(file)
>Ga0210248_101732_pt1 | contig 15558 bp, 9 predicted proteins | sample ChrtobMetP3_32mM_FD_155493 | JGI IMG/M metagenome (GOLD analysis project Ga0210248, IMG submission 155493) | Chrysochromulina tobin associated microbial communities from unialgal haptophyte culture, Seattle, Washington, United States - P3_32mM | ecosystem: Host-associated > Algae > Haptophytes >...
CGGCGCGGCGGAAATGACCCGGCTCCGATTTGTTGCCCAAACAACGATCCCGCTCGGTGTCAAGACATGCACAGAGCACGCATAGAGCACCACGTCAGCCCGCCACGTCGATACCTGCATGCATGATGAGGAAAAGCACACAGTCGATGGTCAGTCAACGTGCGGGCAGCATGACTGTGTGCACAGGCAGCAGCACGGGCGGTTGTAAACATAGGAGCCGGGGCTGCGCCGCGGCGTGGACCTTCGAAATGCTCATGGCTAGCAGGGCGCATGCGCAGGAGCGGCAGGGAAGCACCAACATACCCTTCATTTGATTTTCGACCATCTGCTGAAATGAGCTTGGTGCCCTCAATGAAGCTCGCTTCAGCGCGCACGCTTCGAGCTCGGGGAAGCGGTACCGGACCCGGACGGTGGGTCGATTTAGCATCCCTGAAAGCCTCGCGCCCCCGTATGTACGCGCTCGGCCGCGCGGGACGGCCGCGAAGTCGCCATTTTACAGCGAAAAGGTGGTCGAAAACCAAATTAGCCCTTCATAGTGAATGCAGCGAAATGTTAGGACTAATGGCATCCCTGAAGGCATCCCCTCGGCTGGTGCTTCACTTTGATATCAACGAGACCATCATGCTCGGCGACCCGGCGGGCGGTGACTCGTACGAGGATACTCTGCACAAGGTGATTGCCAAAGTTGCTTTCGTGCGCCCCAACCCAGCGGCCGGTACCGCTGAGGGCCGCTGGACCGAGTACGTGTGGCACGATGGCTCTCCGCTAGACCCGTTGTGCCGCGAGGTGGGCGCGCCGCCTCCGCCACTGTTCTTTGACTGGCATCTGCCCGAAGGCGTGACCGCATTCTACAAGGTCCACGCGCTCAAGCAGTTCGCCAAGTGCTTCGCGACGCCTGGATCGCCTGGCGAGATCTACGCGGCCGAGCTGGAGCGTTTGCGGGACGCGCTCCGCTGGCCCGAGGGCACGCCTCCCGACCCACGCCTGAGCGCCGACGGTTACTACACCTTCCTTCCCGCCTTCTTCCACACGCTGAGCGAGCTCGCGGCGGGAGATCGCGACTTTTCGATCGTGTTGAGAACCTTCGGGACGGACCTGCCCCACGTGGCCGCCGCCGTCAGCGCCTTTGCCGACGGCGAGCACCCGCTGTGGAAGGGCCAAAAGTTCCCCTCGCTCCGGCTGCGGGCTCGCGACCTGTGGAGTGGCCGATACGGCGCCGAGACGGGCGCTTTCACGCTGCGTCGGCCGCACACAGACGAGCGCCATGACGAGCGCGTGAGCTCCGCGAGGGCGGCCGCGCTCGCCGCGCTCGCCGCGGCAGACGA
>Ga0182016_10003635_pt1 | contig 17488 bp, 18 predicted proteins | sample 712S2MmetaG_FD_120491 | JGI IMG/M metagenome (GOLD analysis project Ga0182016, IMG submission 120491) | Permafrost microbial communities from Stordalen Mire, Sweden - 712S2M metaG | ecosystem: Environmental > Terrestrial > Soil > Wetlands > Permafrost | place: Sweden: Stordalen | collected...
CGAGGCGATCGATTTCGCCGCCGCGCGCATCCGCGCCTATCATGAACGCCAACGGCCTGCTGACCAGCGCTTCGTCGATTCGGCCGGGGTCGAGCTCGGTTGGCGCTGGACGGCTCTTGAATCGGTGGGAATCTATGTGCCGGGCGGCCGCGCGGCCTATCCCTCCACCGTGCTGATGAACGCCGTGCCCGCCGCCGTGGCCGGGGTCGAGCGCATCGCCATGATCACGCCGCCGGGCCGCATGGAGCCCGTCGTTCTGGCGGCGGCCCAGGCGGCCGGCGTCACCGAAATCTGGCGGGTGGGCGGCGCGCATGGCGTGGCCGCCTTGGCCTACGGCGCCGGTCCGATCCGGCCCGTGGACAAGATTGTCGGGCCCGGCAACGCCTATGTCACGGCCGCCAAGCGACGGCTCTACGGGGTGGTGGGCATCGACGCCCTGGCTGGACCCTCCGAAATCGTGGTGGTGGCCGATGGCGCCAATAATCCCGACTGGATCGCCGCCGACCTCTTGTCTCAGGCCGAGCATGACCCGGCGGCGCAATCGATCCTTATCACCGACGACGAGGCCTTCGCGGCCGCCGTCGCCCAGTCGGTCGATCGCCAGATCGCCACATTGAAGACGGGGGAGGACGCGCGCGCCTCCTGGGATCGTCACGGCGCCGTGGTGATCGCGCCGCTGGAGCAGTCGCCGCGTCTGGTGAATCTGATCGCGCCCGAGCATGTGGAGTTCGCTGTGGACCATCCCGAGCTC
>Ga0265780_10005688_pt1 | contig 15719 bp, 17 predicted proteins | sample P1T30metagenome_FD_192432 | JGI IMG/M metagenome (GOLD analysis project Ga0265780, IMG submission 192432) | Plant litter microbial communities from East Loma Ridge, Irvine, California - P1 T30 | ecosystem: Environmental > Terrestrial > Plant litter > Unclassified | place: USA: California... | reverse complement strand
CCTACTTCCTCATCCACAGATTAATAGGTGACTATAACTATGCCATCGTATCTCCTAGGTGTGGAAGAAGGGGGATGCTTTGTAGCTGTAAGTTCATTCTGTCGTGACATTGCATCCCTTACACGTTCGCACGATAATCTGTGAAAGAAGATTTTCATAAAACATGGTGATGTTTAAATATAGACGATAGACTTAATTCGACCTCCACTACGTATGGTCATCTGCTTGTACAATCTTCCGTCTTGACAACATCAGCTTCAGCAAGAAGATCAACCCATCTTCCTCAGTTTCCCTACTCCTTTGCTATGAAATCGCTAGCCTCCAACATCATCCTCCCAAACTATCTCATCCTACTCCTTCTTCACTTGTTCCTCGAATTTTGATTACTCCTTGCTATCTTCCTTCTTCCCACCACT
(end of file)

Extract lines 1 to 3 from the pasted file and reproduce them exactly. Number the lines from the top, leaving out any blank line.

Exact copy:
>Ga0210248_101732_pt1 | contig 15558 bp, 9 predicted proteins | sample ChrtobMetP3_32mM_FD_155493 | JGI IMG/M metagenome (GOLD analysis project Ga0210248, IMG submission 155493) | Chrysochromulina tobin associated microbial communities from unialgal haptophyte culture, Seattle, Washington, United States - P3_32mM | ecosystem: Host-associated > Algae > Haptophytes >...
CGGCGCGGCGGAAATGACCCGGCTCCGATTTGTTGCCCAAACAACGATCCCGCTCGGTGTCAAGACATGCACAGAGCACGCATAGAGCACCACGTCAGCCCGCCACGTCGATACCTGCATGCATGATGAGGAAAAGCACACAGTCGATGGTCAGTCAACGTGCGGGCAGCATGACTGTGTGCACAGGCAGCAGCACGGGCGGTTGTAAACATAGGAGCCGGGGCTGCGCCGCGGCGTGGACCTTCGAAATGCTCATGGCTAGCAGGGCGCATGCGCAGGAGCGGCAGGGAAGCACCAACATACCCTTCATTTGATTTTCGACCATCTGCTGAAATGAGCTTGGTGCCCTCAATGAAGCTCGCTTCAGCGCGCACGCTTCGAGCTCGGGGAAGCGGTACCGGACCCGGACGGTGGGTCGATTTAGCATCCCTGAAAGCCTCGCGCCCCCGTATGTACGCGCTCGGCCGCGCGGGACGGCCGCGAAGTCGCCATTTTACAGCGAAAAGGTGGTCGAAAACCAAATTAGCCCTTCATAGTGAATGCAGCGAAATGTTAGGACTAATGGCATCCCTGAAGGCATCCCCTCGGCTGGTGCTTCACTTTGATATCAACGAGACCATCATGCTCGGCGACCCGGCGGGCGGTGACTCGTACGAGGATACTCTGCACAAGGTGATTGCCAAAGTTGCTTTCGTGCGCCCCAACCCAGCGGCCGGTACCGCTGAGGGCCGCTGGACCGAGTACGTGTGGCACGATGGCTCTCCGCTAGACCCGTTGTGCCGCGAGGTGGGCGCGCCGCCTCCGCCACTGTTCTTTGACTGGCATCTGCCCGAAGGCGTGACCGCATTCTACAAGGTCCACGCGCTCAAGCAGTTCGCCAAGTGCTTCGCGACGCCTGGATCGCCTGGCGAGATCTACGCGGCCGAGCTGGAGCGTTTGCGGGACGCGCTCCGCTGGCCCGAGGGCACGCCTCCCGACCCACGCCTGAGCGCCGACGGTTACTACACCTTCCTTCCCGCCTTCTTCCACACGCTGAGCGAGCTCGCGGCGGGAGATCGCGACTTTTCGATCGTGTTGAGAACCTTCGGGACGGACCTGCCCCACGTGGCCGCCGCCGTCAGCGCCTTTGCCGACGGCGAGCACCCGCTGTGGAAGGGCCAAAAGTTCCCCTCGCTCCGGCTGCGGGCTCGCGACCTGTGGAGTGGCCGATACGGCGCCGAGACGGGCGCTTTCACGCTGCGTCGGCCGCACACAGACGAGCGCCATGACGAGCGCGTGAGCTCCGCGAGGGCGGCCGCGCTCGCCGCGCTCGCCGCGGCAGACGA
>Ga0182016_10003635_pt1 | contig 17488 bp, 18 predicted proteins | sample 712S2MmetaG_FD_120491 | JGI IMG/M metagenome (GOLD analysis project Ga0182016, IMG submission 120491) | Permafrost microbial communities from Stordalen Mire, Sweden - 712S2M metaG | ecosystem: Environmental > Terrestrial > Soil > Wetlands > Permafrost | place: Sweden: Stordalen | collected...